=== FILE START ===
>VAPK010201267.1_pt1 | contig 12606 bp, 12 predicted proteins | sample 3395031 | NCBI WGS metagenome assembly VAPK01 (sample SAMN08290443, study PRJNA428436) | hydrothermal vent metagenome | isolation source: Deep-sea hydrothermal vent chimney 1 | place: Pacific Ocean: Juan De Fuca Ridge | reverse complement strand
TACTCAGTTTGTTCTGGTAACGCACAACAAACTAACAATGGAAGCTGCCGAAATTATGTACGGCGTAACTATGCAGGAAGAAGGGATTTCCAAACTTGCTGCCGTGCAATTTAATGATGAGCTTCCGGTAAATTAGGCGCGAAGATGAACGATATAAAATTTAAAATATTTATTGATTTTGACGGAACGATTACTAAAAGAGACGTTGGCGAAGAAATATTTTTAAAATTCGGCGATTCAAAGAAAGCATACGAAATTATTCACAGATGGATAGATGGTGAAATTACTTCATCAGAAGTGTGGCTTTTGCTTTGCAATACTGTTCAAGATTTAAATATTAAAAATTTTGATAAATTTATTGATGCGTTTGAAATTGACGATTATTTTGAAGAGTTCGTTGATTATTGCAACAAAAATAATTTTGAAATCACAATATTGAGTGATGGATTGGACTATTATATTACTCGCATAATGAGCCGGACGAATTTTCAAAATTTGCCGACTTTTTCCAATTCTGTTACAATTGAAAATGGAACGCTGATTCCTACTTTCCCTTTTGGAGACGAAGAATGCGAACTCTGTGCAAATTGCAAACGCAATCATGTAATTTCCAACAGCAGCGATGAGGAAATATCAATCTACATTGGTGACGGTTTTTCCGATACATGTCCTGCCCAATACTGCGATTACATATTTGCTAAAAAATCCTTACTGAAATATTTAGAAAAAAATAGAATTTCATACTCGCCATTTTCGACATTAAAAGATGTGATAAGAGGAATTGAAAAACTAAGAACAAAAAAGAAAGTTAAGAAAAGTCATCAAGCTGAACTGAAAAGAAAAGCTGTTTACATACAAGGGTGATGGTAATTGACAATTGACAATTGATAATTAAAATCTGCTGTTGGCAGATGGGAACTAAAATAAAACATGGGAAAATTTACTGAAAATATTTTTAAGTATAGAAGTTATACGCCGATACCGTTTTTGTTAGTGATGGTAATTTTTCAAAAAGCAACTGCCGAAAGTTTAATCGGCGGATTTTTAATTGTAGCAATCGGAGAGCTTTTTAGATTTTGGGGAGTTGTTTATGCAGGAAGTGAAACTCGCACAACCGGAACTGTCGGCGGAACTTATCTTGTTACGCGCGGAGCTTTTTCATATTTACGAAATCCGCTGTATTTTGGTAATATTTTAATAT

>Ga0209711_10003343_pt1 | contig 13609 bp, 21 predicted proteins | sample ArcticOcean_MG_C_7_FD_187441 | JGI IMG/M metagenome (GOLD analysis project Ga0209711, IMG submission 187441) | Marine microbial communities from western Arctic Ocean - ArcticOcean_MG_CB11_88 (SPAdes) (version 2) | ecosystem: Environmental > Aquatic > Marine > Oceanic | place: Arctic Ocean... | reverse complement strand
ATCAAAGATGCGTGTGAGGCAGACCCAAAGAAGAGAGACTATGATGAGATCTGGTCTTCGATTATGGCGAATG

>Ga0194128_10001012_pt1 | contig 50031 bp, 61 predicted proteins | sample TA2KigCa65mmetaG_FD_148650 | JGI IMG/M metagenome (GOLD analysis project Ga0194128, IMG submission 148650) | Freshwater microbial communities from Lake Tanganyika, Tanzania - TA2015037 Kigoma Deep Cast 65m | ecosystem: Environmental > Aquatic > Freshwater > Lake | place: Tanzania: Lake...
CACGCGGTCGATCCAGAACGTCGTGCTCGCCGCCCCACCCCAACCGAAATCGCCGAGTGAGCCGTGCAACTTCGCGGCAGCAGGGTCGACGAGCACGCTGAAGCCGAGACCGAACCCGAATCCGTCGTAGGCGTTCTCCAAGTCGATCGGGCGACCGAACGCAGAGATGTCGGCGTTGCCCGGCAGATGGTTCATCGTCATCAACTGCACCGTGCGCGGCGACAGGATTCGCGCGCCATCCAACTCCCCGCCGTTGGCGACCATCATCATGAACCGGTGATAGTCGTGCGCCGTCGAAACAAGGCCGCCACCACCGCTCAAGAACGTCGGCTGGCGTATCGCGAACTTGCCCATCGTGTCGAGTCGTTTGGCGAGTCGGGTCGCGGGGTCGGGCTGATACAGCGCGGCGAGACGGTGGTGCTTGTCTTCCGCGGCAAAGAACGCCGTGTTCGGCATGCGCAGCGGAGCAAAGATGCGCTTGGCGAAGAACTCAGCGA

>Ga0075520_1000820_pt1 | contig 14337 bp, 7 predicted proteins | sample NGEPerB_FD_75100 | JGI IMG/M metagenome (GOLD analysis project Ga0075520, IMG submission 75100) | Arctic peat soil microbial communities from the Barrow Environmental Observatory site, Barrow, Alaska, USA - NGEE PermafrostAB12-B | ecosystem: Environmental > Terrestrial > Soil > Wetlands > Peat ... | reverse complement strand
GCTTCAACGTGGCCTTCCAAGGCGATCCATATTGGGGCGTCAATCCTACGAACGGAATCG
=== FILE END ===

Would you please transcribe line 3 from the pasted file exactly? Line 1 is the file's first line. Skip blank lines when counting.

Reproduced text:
>Ga0209711_10003343_pt1 | contig 13609 bp, 21 predicted proteins | sample ArcticOcean_MG_C_7_FD_187441 | JGI IMG/M metagenome (GOLD analysis project Ga0209711, IMG submission 187441) | Marine microbial communities from western Arctic Ocean - ArcticOcean_MG_CB11_88 (SPAdes) (version 2) | ecosystem: Environmental > Aquatic > Marine > Oceanic | place: Arctic Ocean... | reverse complement strand